The technology could dramatically improve patient care, according to study co-author Cynthia McCollough, PhD, director of the CT Clinical Innovation Center at the Mayo Clinic in Rochester, MN.
"With photon-counting-detector CT, we are seeing anatomy and disease at a resolution that has never before been achieved in patients, and that is providing physicians new information and insights -- insights that can change patient management," McCollough said in a statement released by the RSNA. "In patients with coronary artery disease, for example, photon-counting-detector CT can provide diagnostic quality images in patients who previously were not good candidates for CT imaging of their coronary arteries. This will spare many patients from having to have more invasive types of testing."
Photon-counting-detector CT systems measure individual x-ray photons as they pass through a patient's body, rather than the conventional CT approach, which measures the total energy of many x-rays at one time. The technology offers benefits compared with standard CT such as less noise during the exam, better spatial resolution, and reduced radiation dose, noted a group led by Kishore Rajendran, PhD, also of the Mayo Clinic.
In September, the U.S. Food and Drug Administration (FDA) cleared Siemens Healthineers' Naeotom Alpha photon-counting CT system. McCollough and colleagues conducted a study that included four patients who were imaged with both photon-counting CT and conventional CT between May and August of this year; the exams included CT angiography of the coronary arteries and abdomen/pelvis, whole-body low-dose CT for skeletal surveillance, and temporal bone imaging.
The team compared the technical performance of the photon-counting CT scanner with a conventional system, evaluating metrics such as the following:
- Noise power spectrum
- Modulation transfer function
- Section sensitivity profile
- Iodine CT number accuracy in virtual monoenergetic images
- Iodine concentration accuracy
A 74-year-old male clinically indicated for a whole-body low-dose CT skeletal survey for multiple myeloma. Energy-integrating-detector CT (EID-CT) scan (axial image, left) and high-resolution photon-counting-detector CT (PCD-CT) scan (axial image, center and right) were acquired using the same radiation dose (4.2 mGy). PCD-CT images (center) using the same section thickness (2 mm) as EID-CT images (left) showed 47% lower noise (69.4 HU vs. 36.8 HU). Use of thinner (1 mm) section thickness (right) and 1024 x 1024 matrix resulted in image noise comparable to EID-CT and improved the delineation of a vertebral lesion (arrow). Display window/level = 1500/150 HU. Images and caption courtesy of the RSNA.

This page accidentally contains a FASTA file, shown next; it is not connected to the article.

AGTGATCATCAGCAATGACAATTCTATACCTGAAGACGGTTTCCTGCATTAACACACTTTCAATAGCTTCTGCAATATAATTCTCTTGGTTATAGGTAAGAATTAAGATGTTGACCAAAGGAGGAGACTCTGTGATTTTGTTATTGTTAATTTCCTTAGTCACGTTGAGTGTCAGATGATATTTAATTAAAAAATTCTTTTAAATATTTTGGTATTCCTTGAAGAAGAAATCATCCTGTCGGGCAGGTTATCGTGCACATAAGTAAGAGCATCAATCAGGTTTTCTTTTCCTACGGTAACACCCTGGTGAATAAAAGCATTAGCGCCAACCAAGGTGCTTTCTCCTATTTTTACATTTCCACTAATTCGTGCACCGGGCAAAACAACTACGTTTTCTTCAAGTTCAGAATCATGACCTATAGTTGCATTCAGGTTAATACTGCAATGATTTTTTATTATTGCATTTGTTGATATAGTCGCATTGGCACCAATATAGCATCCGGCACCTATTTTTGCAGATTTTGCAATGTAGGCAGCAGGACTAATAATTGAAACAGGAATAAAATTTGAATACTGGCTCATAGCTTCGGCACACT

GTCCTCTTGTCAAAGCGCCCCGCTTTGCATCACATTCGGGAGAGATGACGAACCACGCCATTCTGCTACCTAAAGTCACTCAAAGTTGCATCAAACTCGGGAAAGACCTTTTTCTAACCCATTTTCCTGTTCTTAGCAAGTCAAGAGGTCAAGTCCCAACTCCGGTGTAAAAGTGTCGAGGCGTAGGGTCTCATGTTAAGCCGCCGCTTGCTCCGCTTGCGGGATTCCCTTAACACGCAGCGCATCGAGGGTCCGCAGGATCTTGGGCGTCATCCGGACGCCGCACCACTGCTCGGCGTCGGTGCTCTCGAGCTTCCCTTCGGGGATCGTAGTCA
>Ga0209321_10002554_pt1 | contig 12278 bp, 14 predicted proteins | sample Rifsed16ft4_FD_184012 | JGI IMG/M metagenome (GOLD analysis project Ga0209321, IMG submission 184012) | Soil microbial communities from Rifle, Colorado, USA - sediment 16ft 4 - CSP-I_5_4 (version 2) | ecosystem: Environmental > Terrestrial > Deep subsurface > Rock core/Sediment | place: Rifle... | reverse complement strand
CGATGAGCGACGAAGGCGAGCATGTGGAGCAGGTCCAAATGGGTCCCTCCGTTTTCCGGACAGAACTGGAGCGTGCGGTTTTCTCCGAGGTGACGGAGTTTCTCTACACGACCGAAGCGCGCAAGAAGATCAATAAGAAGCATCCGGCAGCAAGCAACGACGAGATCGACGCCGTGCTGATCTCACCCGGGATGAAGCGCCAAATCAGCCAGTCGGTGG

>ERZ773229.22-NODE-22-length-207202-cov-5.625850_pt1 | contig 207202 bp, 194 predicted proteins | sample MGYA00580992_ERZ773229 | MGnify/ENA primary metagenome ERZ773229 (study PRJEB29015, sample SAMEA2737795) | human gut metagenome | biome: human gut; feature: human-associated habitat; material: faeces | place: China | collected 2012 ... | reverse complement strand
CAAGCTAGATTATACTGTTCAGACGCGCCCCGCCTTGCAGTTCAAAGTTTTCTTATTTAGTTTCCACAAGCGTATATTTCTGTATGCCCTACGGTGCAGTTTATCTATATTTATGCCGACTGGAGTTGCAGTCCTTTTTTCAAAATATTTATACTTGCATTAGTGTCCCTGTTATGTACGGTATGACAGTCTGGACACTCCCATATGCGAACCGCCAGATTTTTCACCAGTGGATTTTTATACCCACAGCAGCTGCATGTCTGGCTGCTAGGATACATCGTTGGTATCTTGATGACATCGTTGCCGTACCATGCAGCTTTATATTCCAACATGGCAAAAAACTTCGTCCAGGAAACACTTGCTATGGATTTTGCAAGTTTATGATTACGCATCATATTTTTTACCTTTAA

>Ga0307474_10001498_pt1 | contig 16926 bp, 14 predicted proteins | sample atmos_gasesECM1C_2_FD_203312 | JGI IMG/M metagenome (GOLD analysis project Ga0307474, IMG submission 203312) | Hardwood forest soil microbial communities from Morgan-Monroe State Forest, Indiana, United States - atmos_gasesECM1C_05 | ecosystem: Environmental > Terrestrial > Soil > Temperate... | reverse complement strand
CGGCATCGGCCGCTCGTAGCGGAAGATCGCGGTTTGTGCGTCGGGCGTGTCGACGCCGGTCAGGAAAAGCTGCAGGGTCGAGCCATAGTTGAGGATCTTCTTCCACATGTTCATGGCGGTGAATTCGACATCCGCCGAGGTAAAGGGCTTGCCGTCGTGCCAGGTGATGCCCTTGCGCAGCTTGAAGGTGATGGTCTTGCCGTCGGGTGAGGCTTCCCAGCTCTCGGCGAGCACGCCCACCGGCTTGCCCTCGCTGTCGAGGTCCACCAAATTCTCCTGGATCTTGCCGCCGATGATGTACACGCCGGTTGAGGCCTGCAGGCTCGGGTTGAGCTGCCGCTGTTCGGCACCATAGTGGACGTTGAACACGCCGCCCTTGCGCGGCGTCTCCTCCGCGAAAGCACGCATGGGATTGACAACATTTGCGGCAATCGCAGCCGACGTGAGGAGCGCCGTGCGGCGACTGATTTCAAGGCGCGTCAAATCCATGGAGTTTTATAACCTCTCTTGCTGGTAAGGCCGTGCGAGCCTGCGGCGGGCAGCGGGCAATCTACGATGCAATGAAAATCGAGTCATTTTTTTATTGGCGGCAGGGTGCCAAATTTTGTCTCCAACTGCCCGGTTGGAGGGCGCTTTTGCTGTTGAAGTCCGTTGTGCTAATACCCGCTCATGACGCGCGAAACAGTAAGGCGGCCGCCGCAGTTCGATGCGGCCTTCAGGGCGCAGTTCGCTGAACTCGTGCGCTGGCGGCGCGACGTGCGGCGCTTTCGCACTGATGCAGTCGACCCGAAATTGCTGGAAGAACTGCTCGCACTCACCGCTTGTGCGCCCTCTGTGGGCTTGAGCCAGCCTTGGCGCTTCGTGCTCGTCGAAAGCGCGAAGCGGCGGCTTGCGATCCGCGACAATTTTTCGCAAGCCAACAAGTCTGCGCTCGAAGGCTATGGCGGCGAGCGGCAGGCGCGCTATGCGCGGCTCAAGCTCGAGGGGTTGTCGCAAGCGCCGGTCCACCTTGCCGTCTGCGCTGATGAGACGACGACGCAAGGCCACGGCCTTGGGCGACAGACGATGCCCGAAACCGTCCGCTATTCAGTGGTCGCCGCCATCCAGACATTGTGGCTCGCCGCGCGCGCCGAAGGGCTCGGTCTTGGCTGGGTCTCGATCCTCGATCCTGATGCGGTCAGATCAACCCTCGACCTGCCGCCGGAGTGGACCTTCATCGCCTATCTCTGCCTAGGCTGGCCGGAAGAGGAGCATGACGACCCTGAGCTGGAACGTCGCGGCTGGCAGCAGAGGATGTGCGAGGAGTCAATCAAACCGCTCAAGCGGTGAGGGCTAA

McCollough's group found that the high-resolution mode of the photon-counting CT scanner showed 125-micron in-plane spatial resolution and 0.3-mm longitudinal resolution, "the smallest reported to date for a clinical CT system," the investigators wrote. It also produced a 66-ms temporal resolution multi-energy imaging in dual-source mode, noise reduction of up to 47%, and dose reduction of up to 30% compared with conventional CT.
"Photon-counting-detector CT is so exciting because it provides information that existing CT detectors -- the types that we've used for over 50 years -- previously just couldn't capture," McCollough said. "It allows us to scan faster, with lower radiation and contrast media doses, while obtaining higher quality images with greater spatial detail and lower noise levels. For many clinical applications, the improvements in image quality are really striking."
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